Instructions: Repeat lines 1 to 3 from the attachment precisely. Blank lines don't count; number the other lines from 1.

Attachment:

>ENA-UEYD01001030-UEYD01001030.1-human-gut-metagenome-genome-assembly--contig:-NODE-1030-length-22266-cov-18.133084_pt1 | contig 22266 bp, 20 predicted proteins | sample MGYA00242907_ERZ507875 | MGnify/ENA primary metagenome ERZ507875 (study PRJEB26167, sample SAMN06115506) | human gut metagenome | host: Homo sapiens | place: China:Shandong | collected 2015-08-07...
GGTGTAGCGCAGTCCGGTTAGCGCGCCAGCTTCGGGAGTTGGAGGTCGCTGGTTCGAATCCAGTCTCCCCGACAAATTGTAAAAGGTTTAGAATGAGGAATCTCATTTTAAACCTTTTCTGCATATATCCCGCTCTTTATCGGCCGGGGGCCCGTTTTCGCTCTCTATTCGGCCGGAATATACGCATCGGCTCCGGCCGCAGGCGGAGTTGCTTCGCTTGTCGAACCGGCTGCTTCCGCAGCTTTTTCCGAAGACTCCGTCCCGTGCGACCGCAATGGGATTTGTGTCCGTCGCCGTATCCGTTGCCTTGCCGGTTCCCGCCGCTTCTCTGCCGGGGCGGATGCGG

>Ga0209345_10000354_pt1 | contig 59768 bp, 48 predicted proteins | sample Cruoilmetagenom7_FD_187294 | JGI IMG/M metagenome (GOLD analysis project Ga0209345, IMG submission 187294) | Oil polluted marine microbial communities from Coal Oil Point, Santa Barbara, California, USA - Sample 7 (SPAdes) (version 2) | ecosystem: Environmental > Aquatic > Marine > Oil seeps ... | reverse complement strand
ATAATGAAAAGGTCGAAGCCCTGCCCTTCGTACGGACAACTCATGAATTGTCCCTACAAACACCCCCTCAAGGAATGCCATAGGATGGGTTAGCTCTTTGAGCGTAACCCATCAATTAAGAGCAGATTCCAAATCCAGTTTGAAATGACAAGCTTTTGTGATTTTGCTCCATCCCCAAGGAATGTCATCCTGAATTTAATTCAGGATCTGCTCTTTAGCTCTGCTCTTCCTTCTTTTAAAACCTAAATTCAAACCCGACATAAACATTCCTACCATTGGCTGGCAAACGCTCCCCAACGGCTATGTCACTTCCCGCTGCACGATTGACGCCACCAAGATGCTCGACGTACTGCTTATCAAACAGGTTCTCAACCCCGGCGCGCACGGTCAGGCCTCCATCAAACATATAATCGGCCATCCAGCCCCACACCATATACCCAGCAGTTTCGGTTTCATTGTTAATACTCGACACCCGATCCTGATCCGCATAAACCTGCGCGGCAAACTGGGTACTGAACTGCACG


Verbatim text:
>ENA-UEYD01001030-UEYD01001030.1-human-gut-metagenome-genome-assembly--contig:-NODE-1030-length-22266-cov-18.133084_pt1 | contig 22266 bp, 20 predicted proteins | sample MGYA00242907_ERZ507875 | MGnify/ENA primary metagenome ERZ507875 (study PRJEB26167, sample SAMN06115506) | human gut metagenome | host: Homo sapiens | place: China:Shandong | collected 2015-08-07...
GGTGTAGCGCAGTCCGGTTAGCGCGCCAGCTTCGGGAGTTGGAGGTCGCTGGTTCGAATCCAGTCTCCCCGACAAATTGTAAAAGGTTTAGAATGAGGAATCTCATTTTAAACCTTTTCTGCATATATCCCGCTCTTTATCGGCCGGGGGCCCGTTTTCGCTCTCTATTCGGCCGGAATATACGCATCGGCTCCGGCCGCAGGCGGAGTTGCTTCGCTTGTCGAACCGGCTGCTTCCGCAGCTTTTTCCGAAGACTCCGTCCCGTGCGACCGCAATGGGATTTGTGTCCGTCGCCGTATCCGTTGCCTTGCCGGTTCCCGCCGCTTCTCTGCCGGGGCGGATGCGG

>Ga0209345_10000354_pt1 | contig 59768 bp, 48 predicted proteins | sample Cruoilmetagenom7_FD_187294 | JGI IMG/M metagenome (GOLD analysis project Ga0209345, IMG submission 187294) | Oil polluted marine microbial communities from Coal Oil Point, Santa Barbara, California, USA - Sample 7 (SPAdes) (version 2) | ecosystem: Environmental > Aquatic > Marine > Oil seeps ... | reverse complement strand